If you can build a $6B Australian subway project, you'll win the right to build some downtown towers and make a few bucks. So goes the transit value capture logic of a recent tender for a Melbourne Metro project according to The Age.
At this time, the city's central loop, where a half-dozen lines coalesce (think about it like the Chicago loop, but underground), is a major transit service bottleneck. The Metro Tunnel project promises to provide an alternate route for some of the lines to pass through the central city. With only five stations, two of which are essentially expansions of existing stations, the project's main impact on regionally accessibility will be increased throughput on the existing suburban lines.
All this could mean higher frequencies to the suburbs and marginal overall connectivity increases in the CBD. Based on urban economic fundamentals and U.S. empirical experience, this investment could lead to suburbanization of some land uses, like housing, and further clustering of land uses that benefit from agglomeration, like office, entertainment, and retail. Thus, one might expect that those valuable development sites offered as part of this tender will eventually be developed as high-rise office towers, perhaps with a smattering of retail and entertainment uses at the bottom and top.
Notably, this is a little different from how it's usually done in the U.S. context. Typically, you'd see a project like this put out to bid without the land development rights. Contractors would compete to build the tunnel and that's all. A few years after all the construction equipment was carted away and internal transit agency politics coalesced, the agency would get around to putting out an RFP for development on the "remnant" sites it owned in the CBD. We call this particular transit value capture mechanism joint development. On the other hand, there's an implicit assumption in the Australian mode of thinking that the tunnel builder will value the future development rights in the near term at a magnitude that is preferable for the transit agency to retaining temporary control of the sites and selling the development rights to a specialized real estate developer at a future date. It's an interesting comparison in approaches to a very similar value capture strategy.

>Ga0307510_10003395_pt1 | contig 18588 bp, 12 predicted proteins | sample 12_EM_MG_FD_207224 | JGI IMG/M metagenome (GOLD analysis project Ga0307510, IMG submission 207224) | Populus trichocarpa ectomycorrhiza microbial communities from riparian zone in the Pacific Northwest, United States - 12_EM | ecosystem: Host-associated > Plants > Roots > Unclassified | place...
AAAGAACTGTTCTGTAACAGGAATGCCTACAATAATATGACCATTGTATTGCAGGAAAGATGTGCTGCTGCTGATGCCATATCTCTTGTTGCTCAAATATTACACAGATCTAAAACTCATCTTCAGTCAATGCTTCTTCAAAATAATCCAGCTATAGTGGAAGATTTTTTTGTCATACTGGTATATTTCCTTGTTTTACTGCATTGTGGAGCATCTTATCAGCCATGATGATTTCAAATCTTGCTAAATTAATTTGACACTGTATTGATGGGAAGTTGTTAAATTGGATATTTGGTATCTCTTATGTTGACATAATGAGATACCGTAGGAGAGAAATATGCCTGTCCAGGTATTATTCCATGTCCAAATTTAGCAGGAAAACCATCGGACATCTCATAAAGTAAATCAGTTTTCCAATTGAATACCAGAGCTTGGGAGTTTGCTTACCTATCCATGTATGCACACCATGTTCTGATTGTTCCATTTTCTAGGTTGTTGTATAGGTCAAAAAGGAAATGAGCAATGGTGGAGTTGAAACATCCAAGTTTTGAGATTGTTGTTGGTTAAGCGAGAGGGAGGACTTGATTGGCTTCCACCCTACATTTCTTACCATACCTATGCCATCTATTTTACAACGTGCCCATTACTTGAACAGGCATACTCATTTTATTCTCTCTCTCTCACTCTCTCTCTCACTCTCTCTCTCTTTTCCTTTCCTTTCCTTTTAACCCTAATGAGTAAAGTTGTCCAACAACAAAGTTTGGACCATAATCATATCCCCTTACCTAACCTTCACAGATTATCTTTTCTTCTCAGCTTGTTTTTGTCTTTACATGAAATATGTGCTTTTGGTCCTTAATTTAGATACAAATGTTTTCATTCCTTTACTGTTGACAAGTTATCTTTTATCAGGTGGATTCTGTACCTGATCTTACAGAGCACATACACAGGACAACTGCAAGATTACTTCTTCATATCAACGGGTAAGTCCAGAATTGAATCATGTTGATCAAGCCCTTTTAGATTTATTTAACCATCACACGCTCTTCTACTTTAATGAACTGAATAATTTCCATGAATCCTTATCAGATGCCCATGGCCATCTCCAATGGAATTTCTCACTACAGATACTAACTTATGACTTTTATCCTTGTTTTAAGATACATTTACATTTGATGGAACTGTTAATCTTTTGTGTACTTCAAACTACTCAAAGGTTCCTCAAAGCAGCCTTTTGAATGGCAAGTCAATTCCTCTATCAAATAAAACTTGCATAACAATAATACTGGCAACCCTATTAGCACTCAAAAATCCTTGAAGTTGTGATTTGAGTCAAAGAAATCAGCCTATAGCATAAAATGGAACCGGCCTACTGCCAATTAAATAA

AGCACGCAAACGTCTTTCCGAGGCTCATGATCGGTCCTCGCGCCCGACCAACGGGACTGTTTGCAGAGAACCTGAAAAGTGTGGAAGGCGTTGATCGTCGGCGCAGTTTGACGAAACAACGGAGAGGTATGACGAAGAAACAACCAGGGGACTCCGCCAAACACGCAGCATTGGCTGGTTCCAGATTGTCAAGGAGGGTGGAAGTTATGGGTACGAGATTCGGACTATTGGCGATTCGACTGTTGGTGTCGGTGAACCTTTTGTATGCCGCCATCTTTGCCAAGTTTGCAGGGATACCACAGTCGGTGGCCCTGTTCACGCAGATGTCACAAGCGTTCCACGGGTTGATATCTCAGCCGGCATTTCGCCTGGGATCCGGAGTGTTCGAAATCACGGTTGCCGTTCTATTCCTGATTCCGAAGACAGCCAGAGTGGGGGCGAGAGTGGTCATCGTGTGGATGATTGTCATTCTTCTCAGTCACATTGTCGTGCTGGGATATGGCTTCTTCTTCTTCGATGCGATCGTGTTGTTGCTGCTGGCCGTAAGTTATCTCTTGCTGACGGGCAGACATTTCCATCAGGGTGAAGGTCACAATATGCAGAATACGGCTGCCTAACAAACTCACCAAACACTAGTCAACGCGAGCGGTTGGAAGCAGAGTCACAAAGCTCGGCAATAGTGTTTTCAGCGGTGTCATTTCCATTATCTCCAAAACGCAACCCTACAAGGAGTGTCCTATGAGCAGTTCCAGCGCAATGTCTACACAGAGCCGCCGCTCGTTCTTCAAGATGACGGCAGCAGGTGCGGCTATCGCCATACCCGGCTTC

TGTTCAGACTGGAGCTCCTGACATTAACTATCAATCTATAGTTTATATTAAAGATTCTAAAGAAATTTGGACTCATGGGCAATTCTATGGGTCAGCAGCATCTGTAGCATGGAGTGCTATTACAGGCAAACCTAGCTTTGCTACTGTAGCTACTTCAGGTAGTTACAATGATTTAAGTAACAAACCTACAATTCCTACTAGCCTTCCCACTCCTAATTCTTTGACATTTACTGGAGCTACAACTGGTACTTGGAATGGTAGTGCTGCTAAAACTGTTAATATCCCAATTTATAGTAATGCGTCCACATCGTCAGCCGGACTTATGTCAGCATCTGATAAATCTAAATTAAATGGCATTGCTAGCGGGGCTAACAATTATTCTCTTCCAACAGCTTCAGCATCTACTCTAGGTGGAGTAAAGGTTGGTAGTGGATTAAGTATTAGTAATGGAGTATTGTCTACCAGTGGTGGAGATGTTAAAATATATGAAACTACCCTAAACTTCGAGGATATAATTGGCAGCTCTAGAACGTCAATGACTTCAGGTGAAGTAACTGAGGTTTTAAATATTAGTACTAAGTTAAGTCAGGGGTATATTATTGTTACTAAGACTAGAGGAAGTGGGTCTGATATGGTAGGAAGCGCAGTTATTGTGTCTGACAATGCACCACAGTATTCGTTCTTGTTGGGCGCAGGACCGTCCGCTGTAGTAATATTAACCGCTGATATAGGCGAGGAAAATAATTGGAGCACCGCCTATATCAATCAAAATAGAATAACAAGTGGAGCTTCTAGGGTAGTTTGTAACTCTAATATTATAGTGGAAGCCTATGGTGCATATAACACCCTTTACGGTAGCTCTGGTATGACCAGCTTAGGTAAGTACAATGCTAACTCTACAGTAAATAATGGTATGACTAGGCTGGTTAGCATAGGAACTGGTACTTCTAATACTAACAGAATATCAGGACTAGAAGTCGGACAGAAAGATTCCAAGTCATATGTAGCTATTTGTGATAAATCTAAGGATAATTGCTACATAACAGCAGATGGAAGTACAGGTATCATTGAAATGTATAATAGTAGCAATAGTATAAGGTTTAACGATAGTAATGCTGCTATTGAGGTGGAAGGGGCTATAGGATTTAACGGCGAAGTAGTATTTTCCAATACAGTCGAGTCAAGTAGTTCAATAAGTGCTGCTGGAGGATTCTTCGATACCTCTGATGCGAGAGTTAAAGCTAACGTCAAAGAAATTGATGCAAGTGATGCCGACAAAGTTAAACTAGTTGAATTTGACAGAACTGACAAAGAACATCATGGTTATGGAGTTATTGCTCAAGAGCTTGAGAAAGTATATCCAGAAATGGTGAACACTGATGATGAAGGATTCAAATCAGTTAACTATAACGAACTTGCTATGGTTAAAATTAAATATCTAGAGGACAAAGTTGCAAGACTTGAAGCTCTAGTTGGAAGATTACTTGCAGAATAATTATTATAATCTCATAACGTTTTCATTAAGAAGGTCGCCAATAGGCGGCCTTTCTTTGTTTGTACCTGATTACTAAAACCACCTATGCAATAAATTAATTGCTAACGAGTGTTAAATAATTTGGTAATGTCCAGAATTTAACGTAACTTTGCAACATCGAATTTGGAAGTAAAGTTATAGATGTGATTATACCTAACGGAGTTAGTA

By the way, you have until 2:00PM on June 9th to respond to this solicitation. When timing your trip to your local FedEX office, keep in mind that Australia is a day ahead of the U.S.!
News is bouncing around the interwebs that there may be a new transit value capture mechanism enabled in Illinois. Well, it's not exactly new for Chicago to establish TIFs! TIF districts are a common tool and much maligned in Chicago. This time, the TIFs will be transit specific.
The Chicago-focused Metropolitan Planning Council is lobbying for SB277, a bill in the Illinois General Assembly. As they explain it, the bill would allow the City of Chicago to justify the establishment of a TIF district specifically because it's near transit. The accumulated incremental tax revenues would help fund transit capital improvements in the districts. Let's see how it plays out!
Ian Carlton is a transportation and land use expert specializing in transit-oriented development (TOD). He helps clients - including transit agencies, planning departments, and landowners - optimize real estate development around transit.
Special thanks to Burt Gregory at Mithun for permission to use the Portland Streetcar image above.